Thieves Den — Diamond heist

A little while back, you might recall that we previewed an inventive and unusual worker placement and retrieval game that was coming to Kickstarter, called Thieves Den. Well, the good news is that it successfully funded and is now a fully fledged game available at retail. Having provided our initial thoughts, this review is a brief look back on what we originally mentioned, with a few nods to things that differentiate the final version from the preview copy we previously saw.

When I concluded my preview for the game, I closed it with Thieves Den is very different to the other worker placement games that I’ve played, not only because of the drafting and how thieves move between players so fluidly but also because it is much quicker and faster than most. It’s a very simple game to learn and teach, but there are a lot of strategies spread across several decisions – how to draft when to use an opponent’s location, when to pass your turn in order to ensure that you have a next turn and so on.”

Thieves Den

These key aspects of the gameplay remain in the final version, and in all honestly very little has changed since at a mechanical level between the Kickstarter and now. What is different, of course, is the quality of the components. I’ve said before in reviews for other Daily Magic Games (like this one, for Sailing Toward Osiris) that the quality of components which David and his team produce are top notch, and the same is certainly true for Thieves Den

The artwork is largely of the same style as that which we saw in the preview, but I believe that there is a greater variety of imagery, with more locations and fence cards to work through. The characters and locations shown on these cards have a real character to them, and the strength of the artwork invokes the classic Discworld book covers that many people of a certain age will be familiar with. 

Thieves Den

The board (which was previously just printed card) is now a lovely piece that folds out to a long, thin rectangle across three leaves. Thief meeples are placed on it in numbers, and each one is nicely cut in an almost ninja style posture. The only slight downside from my perspective is the treasure tokens, which are all cut from very small pieces of cardboard, when I would have preferred a premium material like wood, or at least a larger size.

For the benefit of those who didn’t catch our original preview, Thieves Den is a worker placement game in which each player controls a gang of thieves, which are represented as meeples on the board. Each turn, the players will draft location cards and place them nearby, indicating that they represent good potential locations to burgle. They will then take turns to send out thieves to rob the location cards and the various action spaces on the main board.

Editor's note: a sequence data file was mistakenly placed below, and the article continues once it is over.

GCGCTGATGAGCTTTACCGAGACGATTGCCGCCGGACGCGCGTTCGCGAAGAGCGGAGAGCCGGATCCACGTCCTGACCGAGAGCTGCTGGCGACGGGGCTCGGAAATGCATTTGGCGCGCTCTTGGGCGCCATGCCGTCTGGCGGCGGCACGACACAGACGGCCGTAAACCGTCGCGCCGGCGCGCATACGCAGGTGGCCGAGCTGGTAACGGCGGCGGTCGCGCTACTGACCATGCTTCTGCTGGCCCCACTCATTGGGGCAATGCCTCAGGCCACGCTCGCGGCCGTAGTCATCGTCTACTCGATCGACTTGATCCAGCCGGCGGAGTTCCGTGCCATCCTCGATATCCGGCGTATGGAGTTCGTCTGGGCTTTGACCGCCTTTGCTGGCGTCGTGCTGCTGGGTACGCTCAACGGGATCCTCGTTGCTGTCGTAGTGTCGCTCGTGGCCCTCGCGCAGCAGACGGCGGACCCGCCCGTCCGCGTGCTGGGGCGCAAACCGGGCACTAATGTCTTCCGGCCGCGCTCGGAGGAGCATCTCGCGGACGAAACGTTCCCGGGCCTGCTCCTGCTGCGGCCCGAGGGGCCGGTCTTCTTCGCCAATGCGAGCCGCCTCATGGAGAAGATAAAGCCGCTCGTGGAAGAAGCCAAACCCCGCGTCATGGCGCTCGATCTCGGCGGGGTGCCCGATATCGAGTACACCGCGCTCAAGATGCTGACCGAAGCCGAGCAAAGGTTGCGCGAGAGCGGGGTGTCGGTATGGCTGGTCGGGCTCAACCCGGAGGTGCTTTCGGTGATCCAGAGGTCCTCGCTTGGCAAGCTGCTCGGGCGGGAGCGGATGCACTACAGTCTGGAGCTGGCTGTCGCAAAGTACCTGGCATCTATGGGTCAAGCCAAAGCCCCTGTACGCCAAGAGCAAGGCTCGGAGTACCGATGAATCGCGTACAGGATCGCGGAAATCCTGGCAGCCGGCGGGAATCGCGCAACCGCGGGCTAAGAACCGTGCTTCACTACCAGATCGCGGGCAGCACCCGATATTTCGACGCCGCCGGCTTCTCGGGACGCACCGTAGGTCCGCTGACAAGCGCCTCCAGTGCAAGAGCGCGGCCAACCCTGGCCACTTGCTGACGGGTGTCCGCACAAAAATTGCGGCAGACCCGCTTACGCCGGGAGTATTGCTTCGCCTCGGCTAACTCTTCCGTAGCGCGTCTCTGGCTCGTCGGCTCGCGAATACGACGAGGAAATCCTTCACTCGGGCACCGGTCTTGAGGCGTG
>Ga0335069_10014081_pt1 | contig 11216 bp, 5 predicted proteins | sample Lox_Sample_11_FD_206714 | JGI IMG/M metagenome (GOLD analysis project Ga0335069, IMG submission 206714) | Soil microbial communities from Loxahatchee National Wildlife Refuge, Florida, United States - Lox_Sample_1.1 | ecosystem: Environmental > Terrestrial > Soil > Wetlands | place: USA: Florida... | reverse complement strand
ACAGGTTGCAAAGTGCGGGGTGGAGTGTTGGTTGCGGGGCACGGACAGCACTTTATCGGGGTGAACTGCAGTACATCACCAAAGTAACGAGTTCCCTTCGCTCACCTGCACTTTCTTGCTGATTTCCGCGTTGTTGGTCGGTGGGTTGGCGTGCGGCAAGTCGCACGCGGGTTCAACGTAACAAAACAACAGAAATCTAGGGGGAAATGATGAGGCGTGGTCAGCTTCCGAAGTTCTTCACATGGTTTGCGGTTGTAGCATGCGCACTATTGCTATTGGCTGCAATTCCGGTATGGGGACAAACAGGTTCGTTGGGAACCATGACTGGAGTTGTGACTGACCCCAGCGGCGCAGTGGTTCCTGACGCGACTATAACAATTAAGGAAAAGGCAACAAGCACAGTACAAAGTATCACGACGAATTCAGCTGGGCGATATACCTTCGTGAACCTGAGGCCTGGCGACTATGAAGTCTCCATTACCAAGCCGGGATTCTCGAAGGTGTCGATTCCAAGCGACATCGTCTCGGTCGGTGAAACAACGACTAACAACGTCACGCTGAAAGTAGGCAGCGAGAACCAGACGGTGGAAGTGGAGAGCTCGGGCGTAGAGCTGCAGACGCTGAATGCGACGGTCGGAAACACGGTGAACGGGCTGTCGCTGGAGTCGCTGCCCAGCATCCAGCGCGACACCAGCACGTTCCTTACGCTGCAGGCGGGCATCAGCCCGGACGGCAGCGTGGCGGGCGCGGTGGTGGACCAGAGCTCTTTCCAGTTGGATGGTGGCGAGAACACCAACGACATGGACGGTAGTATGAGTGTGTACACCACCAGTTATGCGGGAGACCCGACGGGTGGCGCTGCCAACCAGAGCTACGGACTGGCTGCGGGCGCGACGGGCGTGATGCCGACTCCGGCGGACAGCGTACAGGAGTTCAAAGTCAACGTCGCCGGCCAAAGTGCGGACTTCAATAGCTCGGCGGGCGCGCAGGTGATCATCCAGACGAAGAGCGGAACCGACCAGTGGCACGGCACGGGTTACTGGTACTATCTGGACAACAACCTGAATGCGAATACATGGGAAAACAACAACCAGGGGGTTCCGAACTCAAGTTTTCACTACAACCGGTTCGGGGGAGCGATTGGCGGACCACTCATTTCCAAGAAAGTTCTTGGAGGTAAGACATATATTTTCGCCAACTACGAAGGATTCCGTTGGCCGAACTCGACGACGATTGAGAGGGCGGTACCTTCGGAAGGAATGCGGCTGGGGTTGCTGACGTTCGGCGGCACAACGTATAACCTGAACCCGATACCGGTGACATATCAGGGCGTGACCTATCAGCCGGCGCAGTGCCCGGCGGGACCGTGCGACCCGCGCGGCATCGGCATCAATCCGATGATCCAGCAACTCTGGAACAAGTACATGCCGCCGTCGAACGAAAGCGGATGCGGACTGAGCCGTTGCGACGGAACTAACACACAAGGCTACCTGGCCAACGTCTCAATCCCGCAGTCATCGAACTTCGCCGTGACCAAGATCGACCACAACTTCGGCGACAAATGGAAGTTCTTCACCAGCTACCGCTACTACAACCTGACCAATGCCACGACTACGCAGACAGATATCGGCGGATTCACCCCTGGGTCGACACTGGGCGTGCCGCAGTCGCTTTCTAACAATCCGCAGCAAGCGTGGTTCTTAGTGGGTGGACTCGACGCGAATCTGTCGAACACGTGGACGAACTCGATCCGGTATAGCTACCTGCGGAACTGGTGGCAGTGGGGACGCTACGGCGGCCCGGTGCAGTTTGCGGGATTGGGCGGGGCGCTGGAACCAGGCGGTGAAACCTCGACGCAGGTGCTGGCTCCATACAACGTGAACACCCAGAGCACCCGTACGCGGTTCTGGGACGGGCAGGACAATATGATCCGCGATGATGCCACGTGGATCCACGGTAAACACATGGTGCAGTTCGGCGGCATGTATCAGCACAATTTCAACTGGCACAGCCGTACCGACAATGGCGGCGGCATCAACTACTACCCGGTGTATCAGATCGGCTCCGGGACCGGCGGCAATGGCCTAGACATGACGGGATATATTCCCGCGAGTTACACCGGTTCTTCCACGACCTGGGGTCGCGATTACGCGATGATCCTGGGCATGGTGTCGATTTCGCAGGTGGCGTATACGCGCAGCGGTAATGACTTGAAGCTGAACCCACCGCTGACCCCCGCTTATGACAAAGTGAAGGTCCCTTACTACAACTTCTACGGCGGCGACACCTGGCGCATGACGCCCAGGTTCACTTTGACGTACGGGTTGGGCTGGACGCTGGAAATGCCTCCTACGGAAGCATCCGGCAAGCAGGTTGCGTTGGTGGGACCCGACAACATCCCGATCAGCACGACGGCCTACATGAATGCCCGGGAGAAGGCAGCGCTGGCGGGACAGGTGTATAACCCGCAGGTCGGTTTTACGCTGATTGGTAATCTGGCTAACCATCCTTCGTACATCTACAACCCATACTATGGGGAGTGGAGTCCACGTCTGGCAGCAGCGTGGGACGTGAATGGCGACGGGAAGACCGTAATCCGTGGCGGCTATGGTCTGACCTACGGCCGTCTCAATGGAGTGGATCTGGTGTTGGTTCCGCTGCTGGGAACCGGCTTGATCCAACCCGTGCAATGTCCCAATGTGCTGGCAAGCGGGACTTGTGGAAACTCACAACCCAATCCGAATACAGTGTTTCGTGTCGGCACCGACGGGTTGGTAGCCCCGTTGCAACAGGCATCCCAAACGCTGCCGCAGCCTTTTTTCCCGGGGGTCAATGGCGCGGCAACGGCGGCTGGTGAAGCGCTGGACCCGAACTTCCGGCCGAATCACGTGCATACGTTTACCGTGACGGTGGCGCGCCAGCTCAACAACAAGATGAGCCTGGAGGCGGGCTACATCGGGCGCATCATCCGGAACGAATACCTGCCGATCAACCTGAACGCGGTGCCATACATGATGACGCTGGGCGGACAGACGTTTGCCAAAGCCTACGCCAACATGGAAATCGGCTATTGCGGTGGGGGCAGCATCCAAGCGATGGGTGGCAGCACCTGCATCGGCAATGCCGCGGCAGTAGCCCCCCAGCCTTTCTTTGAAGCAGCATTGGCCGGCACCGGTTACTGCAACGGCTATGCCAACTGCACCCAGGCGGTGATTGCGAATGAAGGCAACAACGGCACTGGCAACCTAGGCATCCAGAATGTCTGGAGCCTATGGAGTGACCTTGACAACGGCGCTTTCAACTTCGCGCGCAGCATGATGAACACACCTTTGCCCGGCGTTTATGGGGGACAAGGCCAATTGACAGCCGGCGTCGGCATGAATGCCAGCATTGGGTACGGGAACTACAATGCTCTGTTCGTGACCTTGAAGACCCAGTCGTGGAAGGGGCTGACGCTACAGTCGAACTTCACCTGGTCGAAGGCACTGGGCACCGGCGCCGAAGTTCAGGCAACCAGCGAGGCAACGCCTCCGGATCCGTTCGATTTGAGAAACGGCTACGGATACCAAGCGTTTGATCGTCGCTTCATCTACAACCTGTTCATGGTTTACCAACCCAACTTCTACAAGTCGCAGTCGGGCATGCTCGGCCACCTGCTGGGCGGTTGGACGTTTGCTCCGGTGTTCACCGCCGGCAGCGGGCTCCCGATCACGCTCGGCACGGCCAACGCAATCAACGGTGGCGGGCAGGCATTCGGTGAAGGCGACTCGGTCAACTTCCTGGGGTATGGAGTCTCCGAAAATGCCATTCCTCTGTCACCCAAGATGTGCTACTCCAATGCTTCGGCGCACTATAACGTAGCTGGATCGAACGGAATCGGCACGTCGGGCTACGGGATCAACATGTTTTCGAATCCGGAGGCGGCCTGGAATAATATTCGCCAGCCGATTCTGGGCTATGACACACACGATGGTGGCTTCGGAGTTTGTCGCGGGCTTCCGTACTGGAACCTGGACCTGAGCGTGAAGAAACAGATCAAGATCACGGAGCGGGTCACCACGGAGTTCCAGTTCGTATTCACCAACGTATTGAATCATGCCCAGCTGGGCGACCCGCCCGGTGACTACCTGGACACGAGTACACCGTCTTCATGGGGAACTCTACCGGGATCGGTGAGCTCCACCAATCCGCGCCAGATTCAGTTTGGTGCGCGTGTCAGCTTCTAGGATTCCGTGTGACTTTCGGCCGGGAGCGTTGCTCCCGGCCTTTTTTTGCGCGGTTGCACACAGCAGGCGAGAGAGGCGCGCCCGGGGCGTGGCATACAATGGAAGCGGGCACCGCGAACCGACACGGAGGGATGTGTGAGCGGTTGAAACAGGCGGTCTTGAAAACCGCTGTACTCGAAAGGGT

The main difference between Thieves Den and most other worker placement games is that all thieves are generic and have no loyalty to any one den. Similarly, players are free to send the thieves they have to rob the targets of the other players, by placing them on the location cards that their opponents drafted. Some spaces allow players to gain new thieves, whilst many allow the players to claim treasure.

During their turn, among other things, each player will be attempting to collect enough treasure to fulfill one of the requirements shown on a fence card — which can then be completed for points. At the end of the round, the players will return all thieves on the board to the stock, but any thieves on the location cards they drafted will enter their den – which is the trade off for having the location you wanted burgled by another player. With this in mind, placing out location cards that you know other players want can be valid, if you need to increase your stock of thieves. 

Thieves Den

One addition to the game that was not available to us during the preview is the ‘Fortune Favors the Bold’ expansion, which contains a number of new features. There are several new components that each add to a different area of the board, but most of them are built in one way or another around the central idea of being able to roll a dice to gamble on the outcome (hence the name.) 

The first and main component is a tile that is placed over the existing harbour artwork, introducing the gambling boat. Five dice will be placed nearby for players to use when prompted. The gambling boat is a new action space that can be visited in its own right, or players can use the new power tokens, festival cards and locations to potentially end up rolling the dice — known as Fortune Dice. The other additional element is a set of nicer replacement score markers, which introduces the idea of using the original scoring tokens as lieutenants who have a couple of uses that differ from standard thieves.

Having now played Thieves Den with the final release version, a couple of things have become clear. Firstly, Daily Magic Games really do know how to put together a fantastic looking game, but more importantly, Alice Davis’ design remains as engaging and clever as it was with the pre-release components. I’ve enjoyed Thieves Den even more since receiving the final version, and it is certainly among my go-to worker placement games when I want something light and fun. 

You can purchase Thieves Den and Thieves Den: Fortune Favors the Bold on Daily Magics’ website

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